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OFFENSIVE FILM STUDY: Aggies imperfect but productive vs Arkansas

There is room to grow, but also plenty to lie from this Texas A&M offense

NCAA Football: Texas A&M at Arkansas Jerome Miron-USA TODAY Sports

For the first time since 2016, Texas A&M notched a convincing victory over Arkansas inside Cowboys Stadium. As any Aggie or Razorback would tell you, weird things happen when these two team meet in Arlington. This game still featured some weirdness (two pick sixes, fumbles, questionable officiating), but, unlike most of the previous meetings, A&M physically dominated Arkansas from start to finish.

It wasn’t always pretty. After a white-hot first half from Max Johnson where he was 13/17 for 169 yards and 2 TDs, he finished the second half going 4/11 for 41 yards and had three turnovers. His receivers did drop a few passes and a couple of his incompletions were throwaways, but the turnovers will need to be less frequent against better teams. Johnson has generally protected the ball pretty well throughout his career, so three turnovers in one half is likely an anomaly.

Overall, the offense was improved from the Auburn game. The offensive line held up well in protection and committed fewer penalties. They also helped get the run game going and paved the way for Le’Veon Moss, who recorded 17 carries for 107 yards (6.3 YPC). The tight ends made plays and blocked well, Ainias Smith balled out, and the offense generally knew what they were doing and played with confidence.

Let’s get into the film.

This play only gained a couple of yards, but it’s an interesting look. We move Zuhn over to the right side, on the other side of the RT. Zuhn blocks down and the C and RT both pull outside to the right. #27 for Arkansas kind of blows it up, but it’s a creative run play that we could see more of in the future. Zuhn had a great down block here and is playing at an All-SEC level right now.

Just a gorgeous pass by Max. Evan is so dangerous out of the slot and going against man coverage. He gets a couple of steps on the defender and Max drops it in the bucket.

This is in contention for best pass I’ve seen from Max Johnson. We fake the screen to the TE and Ainias acts like he’s going to block. He gets by the DB and Johnson hits him perfectly in stride, even though he was about to get hit. Super impressive throw.

Chase Bisontis was up and down through the first half, so the coaches decided to let Dametrious Crownover some reps at RT. These are his first two plays of the game. First play, he bulldozes #56 into the ground, helping spring Amari Daniels for a first down run. Layden and Bryce do a nice job too, but Crownover just crushed his guy. On the second play, he latches on to #1 and tosses him out of the club. Just really impressive physical play from Crownover. He was equally impressive in pass protection. He’s a massive human being (listed at 6’7 315) with long arms and quick feet, defenders really struggle to get around him. Bisontis has performed admirably as a true freshman, but the coaches may need to seriously consider inserting Crownover into the starting lineup.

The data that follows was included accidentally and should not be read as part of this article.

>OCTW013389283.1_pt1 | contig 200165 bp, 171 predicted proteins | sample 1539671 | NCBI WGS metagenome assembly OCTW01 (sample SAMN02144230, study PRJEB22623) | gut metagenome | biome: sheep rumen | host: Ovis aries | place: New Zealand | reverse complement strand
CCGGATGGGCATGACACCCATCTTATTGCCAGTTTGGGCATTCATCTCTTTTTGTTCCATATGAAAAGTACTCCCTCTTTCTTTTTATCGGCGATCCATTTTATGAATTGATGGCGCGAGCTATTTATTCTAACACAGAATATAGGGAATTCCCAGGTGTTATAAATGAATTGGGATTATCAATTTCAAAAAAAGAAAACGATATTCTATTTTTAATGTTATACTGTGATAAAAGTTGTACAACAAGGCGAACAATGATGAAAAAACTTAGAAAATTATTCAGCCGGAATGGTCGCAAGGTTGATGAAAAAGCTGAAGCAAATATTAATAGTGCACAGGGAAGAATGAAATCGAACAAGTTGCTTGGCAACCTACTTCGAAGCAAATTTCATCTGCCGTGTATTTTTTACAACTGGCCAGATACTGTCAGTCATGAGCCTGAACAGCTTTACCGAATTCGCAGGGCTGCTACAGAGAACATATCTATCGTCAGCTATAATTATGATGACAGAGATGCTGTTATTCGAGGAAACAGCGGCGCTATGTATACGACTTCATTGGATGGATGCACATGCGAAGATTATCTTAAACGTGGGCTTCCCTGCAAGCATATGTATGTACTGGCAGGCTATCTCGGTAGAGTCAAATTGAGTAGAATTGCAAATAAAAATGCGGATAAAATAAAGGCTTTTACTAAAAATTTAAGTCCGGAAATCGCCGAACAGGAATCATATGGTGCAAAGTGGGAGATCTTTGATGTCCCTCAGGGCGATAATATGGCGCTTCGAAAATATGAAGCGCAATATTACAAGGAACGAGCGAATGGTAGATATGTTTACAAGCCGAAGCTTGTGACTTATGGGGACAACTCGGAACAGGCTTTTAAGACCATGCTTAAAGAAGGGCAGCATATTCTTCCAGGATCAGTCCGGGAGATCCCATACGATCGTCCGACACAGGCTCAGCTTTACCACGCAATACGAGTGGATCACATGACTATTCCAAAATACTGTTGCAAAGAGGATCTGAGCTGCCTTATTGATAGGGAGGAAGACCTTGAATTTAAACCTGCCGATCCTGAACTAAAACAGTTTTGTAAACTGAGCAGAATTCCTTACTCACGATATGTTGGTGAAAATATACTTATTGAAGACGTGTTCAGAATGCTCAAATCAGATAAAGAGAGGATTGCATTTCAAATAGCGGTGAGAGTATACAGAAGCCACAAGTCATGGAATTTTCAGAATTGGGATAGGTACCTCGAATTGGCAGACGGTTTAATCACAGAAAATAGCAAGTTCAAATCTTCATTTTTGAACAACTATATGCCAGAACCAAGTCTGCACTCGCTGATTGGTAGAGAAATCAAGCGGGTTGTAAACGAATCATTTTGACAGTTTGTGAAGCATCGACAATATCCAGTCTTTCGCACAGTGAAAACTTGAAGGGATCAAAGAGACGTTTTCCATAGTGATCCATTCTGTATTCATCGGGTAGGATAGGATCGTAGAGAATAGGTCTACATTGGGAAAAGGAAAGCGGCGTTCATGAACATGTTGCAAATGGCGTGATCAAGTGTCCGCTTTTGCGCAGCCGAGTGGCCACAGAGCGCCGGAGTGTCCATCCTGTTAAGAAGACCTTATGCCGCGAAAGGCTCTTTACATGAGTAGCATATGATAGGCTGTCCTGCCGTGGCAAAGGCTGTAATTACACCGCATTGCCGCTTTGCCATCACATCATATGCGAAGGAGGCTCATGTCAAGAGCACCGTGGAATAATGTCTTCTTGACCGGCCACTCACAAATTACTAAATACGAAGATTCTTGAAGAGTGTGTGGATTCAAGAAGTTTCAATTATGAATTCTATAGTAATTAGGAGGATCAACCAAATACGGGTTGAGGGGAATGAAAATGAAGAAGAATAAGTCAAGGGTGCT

The run blocking was really improved in this game. Layden and Bryce are able to move #10 off the line of scrimmage and make room for Moss. The line was creating running lanes all day and Moss started really hitting his stride as a college running back.

Crownover and Layden are hell on wheels in the run game. The promptly put the DT on his back and both end up blocking the LB at the second level. Dewberry couldn’t quite get to the other LB, #28, or Moss might still be running.

This is a nice play design. Earnest Crownover, in at FB, sneaks out of the backfield and is running wide open down the sideline. But when Max goes to throw, Earnest isn’t looking for the ball. Max is quickly under pressure and is forced to get rid of the ball. Obviously, I don’t know for certain what they taught Crownover to do on this play, but if they can adjust and have him stop or look back sooner, this can be a great play.

Petrino sure knows how to dial up a 3rd down play. Ainias cuts to the inside and Jake Johnson gets up the sideline. Big brother tosses him a beautiful back shoulder pass and Jake comes down with it. Great play call, great execution, this team is doing a masterful job converting 3rd downs this season.

Arkansas send the house on this play and we have the perfect play call to beat it. The safety blitzes, leaving the middle of the field wide open. Moss picks him up and Johnson throws a strike to Jahdae Walker on the slant route, but Walker can’t make the catch. There may have been a little tug from the DB, but you have to catch that pass. Walker, who has been good so far this season, had three or four drops in the redzone. Hopefully he bounces back in the coming weeks.

Trey. Freakin. Zuhn. Zuhn works a double team with Dewberry here and then works back outside to seal off the inside linebacker (#28, who had a great day against us), opening a huge hole for Moss. After an injury-riddled season last year, Zuhn is playing as well as anyone on the A&M team right now.

Neither of the past two games were perfect by the offense. Both games felt like A&M should have won 40-6, but penalties, mistakes, and turnovers kept the offense from reaching it’s potential. However, the week-to-week improvement is evident. The ceiling for the offense is incredibly high. If they can keep cleaning things up and improving week over week, they will put what they are truly capable of on full display at some point this season. They could do so as early as this coming Saturday, when they battle Alabama for the pole position in the SEC West.